We are in love with one of our cocktail bars that we have in the shop right now. It’s a real beauty and we reckon it would make a fab counter for a vintage shop or for a restaurant/café.
These bars were popular in the 1950s, although some homes had them as early as the 1920s. These were more cabinets than bars though.
“In the 1950s families loved spending a week in holiday camps. Butlins was the favourite with millions of people holidaying there every year. The bar was not only a place to relax and enjoy a tipple, but somewhere you could truly escape British life. Often decorated as a tropical Hawaiian beach hut complete with hula girls and pineapple ice buckets, holiday makers chose to recreate this look on return home.
Frosted coloured glasses with gold rims in different shapes and sizes were bought to sit inside a cocktail cabinet. These had glass shelves with vinyl images and mirrors attached to the sliding glass doors. Families chose a free standing bar with short splayed legs. These often had compartments for cocktail sticks, holes for your bottles and even inbuilt lemon squeezers for your juices. On the top was a selection of accessories such as a soda syphon and a fruit shaped ice bucket: pineapples from Britvic or apples and pears with glass inners and matching glasses.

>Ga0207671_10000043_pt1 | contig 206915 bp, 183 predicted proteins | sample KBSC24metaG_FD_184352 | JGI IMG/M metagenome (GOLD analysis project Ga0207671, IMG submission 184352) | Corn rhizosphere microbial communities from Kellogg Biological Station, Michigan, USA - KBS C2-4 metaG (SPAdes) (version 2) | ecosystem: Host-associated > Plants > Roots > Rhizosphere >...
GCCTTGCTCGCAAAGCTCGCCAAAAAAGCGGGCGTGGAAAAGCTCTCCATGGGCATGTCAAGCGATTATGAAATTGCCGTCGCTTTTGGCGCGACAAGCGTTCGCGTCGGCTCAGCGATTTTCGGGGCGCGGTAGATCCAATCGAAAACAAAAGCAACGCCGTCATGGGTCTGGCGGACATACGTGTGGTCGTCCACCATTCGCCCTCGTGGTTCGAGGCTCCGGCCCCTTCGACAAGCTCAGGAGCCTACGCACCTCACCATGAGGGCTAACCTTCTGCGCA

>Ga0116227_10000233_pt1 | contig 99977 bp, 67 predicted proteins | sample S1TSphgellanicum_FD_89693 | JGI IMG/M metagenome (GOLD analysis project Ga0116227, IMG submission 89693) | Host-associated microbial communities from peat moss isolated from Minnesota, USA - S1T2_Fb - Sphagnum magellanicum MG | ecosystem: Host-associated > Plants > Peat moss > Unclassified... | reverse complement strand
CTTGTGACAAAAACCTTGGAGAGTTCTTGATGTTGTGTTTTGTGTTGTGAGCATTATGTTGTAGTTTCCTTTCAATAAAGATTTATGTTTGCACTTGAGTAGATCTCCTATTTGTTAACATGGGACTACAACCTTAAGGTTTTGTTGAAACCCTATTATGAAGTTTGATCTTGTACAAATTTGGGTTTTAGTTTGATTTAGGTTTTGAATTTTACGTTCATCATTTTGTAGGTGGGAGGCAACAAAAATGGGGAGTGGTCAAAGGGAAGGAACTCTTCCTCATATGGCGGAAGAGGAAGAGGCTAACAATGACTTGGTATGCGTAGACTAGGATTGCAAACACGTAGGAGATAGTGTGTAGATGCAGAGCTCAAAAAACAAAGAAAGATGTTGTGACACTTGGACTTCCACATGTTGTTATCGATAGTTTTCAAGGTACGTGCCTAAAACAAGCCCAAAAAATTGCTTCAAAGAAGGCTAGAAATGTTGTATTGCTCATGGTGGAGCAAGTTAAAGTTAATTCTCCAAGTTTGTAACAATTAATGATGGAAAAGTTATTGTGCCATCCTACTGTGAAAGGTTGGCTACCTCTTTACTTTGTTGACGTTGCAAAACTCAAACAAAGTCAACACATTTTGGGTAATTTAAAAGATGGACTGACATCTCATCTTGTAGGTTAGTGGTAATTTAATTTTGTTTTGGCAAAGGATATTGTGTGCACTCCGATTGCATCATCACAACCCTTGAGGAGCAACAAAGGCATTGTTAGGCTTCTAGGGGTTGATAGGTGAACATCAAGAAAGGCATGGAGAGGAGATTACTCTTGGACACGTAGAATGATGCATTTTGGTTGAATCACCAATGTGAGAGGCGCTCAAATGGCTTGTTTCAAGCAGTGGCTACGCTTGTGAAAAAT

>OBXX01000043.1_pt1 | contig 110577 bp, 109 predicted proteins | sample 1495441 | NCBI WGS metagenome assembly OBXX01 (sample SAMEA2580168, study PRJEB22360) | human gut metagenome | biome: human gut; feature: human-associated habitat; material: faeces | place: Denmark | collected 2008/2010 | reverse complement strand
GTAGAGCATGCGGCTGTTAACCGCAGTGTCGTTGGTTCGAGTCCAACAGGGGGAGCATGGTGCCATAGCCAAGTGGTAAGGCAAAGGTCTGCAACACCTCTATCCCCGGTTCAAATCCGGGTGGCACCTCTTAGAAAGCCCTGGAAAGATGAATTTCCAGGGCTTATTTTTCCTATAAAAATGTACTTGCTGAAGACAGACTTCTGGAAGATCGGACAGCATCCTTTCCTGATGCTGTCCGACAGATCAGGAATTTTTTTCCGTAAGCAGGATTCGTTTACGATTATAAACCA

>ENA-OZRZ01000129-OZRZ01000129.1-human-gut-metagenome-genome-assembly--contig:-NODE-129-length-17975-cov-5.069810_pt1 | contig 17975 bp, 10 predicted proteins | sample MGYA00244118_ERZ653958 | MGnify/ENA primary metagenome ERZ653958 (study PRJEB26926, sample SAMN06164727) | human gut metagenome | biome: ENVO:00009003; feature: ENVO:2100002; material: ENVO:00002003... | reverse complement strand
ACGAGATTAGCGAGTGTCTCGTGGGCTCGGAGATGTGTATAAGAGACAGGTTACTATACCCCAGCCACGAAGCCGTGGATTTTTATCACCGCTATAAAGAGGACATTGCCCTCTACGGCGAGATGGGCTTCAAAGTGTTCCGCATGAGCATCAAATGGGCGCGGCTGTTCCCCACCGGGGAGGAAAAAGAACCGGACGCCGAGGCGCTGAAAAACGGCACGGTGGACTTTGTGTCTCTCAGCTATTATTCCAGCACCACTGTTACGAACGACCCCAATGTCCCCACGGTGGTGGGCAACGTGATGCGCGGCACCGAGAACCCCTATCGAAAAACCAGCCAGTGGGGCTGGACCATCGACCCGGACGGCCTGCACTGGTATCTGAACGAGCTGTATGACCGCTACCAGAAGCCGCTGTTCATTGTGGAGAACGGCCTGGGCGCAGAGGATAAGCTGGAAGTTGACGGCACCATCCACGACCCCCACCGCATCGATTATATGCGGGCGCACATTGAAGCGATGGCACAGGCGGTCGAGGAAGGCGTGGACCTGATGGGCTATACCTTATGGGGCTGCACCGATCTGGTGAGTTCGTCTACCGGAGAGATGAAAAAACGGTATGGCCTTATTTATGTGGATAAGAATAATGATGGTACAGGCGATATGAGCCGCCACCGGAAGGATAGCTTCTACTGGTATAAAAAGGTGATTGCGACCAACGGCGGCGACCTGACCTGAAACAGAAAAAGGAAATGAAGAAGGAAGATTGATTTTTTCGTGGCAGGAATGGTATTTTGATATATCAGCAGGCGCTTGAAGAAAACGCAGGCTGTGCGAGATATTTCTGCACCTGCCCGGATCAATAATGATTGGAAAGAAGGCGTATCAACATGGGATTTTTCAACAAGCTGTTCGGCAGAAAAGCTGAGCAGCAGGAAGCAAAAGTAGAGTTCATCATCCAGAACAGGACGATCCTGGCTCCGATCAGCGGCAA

A must have item for your vintage bar are Babycham glasses. In 1953 there was a gap in the market for alcoholic drinks for young ladies. Men drank sherry, whisky and ale; women drank gin and Crème de Menthe. Babycham was perceived as fun, sparkly even aspirational and with the introduction of the deer brand image, the young lady finally found her tipple.”
–Style Your Modern Vintage Home, Kate Beavis
We have a cream vinyl bar with splayed legs and teak vertical strips. It houses our record player and CD player…like a retro DJ booth!
You can buy the black retro bar here